Struggling Tourism Industry Pins Hopes On Union Budget For Revival
Hit by the Covid-19, tourism industry hopes the Union Budget will support its revival.
Uniform goods and services tax (GST) rate of 10 per cent on hotels and restaurants with input credit and exemption of statutory permits fee for the lockdown period among other relief measures have been sought by the tourism industry from the Union Budget 2021-22.
Amid such expectations and hope, Finance Minister Nirmala Sitharaman would present the Budget on 1 February in Parliament, an event that will be keenly watched by millions across the country.
While all industries have faced the brunt of the pandemic effect, the tourism sector is one of the worst hit as people have avoided travelling fearing infection.
There are expectations that the government would declare some stimulus measures to revive the tourism industry.
Banks need to be instructed to give priority funding/loan at maximum of 5 per cent interest for five-10 years at least and one year tax exemption to the tourism and hospitality industry so that they are able to survive, according to the Federation of Associations in Indian Tourism and Hospitality (FAITH) .
Tourism industry is the worst affected industry. Out of about 75 million people who are directly or indirectly employed in this industry – about 30 million have lost their jobs and about 10 million are on leave without pay, tourism expert and FAITH general secretary Subhash Goyal said.
Highlighting the plight of the people involved in the industry, Goyal said "about 53,000 travel agents, 1.3 lakh tour operators and thousands of tourist transporters and tourist guides are struggling to survive."
The federation has listed key issues affecting the industry and hoped the budget to address the concerns.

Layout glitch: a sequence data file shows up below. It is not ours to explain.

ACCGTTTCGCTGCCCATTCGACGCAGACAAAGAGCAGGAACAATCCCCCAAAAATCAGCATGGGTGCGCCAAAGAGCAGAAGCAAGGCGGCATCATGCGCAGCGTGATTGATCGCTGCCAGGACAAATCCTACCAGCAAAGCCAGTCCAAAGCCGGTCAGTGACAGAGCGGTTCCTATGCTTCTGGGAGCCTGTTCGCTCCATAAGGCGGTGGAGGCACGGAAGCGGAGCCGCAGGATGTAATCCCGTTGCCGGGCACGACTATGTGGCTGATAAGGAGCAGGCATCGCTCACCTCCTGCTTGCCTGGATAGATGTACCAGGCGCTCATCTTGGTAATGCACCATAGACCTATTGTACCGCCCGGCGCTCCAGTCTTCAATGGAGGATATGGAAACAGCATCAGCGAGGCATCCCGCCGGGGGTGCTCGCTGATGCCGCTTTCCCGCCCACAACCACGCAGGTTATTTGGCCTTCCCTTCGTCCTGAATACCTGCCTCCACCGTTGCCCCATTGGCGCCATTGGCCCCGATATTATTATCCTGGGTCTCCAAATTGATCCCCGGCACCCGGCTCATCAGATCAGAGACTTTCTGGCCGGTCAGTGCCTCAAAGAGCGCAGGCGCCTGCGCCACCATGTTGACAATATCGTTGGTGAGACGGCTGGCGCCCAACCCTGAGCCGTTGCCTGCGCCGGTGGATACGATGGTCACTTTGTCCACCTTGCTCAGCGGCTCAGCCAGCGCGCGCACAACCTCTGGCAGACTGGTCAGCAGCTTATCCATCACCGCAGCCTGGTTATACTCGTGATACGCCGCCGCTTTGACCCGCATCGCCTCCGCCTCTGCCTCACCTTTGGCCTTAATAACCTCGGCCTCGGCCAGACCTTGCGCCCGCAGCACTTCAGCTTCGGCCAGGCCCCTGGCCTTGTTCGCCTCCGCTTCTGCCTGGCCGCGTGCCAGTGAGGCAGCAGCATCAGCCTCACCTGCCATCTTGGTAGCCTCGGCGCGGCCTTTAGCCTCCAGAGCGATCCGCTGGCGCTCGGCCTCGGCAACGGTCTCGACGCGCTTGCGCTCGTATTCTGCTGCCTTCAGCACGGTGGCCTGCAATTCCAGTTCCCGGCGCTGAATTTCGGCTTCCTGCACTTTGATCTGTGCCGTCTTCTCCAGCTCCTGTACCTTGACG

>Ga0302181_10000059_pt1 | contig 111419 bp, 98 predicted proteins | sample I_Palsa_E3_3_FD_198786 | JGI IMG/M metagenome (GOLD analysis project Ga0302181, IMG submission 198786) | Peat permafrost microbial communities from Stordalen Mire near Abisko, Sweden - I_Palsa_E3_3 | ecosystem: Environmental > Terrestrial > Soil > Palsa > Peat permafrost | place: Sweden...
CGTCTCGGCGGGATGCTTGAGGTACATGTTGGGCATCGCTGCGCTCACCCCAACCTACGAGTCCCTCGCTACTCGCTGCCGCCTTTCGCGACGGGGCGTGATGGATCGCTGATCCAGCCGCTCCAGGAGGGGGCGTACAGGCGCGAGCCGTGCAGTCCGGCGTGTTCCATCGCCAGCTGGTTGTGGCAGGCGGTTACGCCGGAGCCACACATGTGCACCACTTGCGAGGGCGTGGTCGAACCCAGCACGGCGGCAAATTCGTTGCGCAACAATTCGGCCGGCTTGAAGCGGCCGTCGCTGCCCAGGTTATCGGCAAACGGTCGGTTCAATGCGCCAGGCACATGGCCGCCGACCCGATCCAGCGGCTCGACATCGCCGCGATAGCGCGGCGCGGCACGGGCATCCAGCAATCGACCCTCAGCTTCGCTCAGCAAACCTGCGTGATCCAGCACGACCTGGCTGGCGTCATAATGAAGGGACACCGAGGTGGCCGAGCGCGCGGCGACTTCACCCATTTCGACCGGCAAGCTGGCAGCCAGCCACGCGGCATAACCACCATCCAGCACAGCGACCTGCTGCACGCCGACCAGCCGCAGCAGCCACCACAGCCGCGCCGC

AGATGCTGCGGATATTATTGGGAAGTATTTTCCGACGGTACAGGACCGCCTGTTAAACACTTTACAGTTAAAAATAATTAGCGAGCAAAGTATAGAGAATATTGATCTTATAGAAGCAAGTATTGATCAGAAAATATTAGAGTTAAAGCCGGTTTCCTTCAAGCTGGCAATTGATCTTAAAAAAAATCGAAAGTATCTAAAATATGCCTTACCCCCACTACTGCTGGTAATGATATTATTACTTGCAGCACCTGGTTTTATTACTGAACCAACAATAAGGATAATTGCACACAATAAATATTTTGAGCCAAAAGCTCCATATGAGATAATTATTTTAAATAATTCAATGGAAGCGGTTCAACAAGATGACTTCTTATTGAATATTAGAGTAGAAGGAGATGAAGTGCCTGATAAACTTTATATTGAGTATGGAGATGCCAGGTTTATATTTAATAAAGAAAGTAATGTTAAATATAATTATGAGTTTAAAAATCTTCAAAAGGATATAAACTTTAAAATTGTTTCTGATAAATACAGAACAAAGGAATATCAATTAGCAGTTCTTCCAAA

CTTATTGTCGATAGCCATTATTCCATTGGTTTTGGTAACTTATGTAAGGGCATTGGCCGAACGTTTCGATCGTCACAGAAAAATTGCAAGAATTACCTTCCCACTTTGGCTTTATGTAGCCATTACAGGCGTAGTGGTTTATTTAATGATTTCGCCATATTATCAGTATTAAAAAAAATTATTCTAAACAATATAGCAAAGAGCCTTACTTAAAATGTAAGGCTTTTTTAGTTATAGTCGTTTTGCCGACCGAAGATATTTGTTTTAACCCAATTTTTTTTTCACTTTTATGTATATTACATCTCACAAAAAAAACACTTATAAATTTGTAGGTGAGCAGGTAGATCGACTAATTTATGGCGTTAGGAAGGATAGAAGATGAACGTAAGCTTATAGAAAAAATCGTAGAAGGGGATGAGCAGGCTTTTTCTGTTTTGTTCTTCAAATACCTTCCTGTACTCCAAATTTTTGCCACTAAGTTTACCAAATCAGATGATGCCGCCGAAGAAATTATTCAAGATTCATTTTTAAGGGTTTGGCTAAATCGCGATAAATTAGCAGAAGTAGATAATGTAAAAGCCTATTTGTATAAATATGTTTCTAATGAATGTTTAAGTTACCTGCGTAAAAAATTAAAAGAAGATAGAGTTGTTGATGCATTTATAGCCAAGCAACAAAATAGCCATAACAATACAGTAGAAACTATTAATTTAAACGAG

It has demanded that all statutory payments like electricity, excise fee, transport permits to be exempted for the lockdown period.
Seeking infrastructure status for the tourism and hospitality industry, the federation has also advocated GST/tax exemption for corporates to hold their conferences within India instead of abroad.
Goyal said it would be a big relief if tourism industry’s foreign exchange earnings were fully recognised as export earnings at par with merchandise export.
The demand include a global MICE bidding fund to be created so that India can bid to get more international conferences, meetings and events to take place in India and increase of service exports from India Scheme to 10 per cent on all foreign exchange earnings to members of the tourism industry for at least five years to help them to recover from the Covid-19 crisis.
The industry body has also sought that in order to encourage domestic tourism, private organisations/companies should be given tax incentives for allowing their staff to go on LTC tours.
"Like in other countries, Indian tourism industry did not receive any survival financial package from the government. Therefore, we hope that this Budget will give us some relief so that this industry can revive and millions of jobs are saved," Goyal added.
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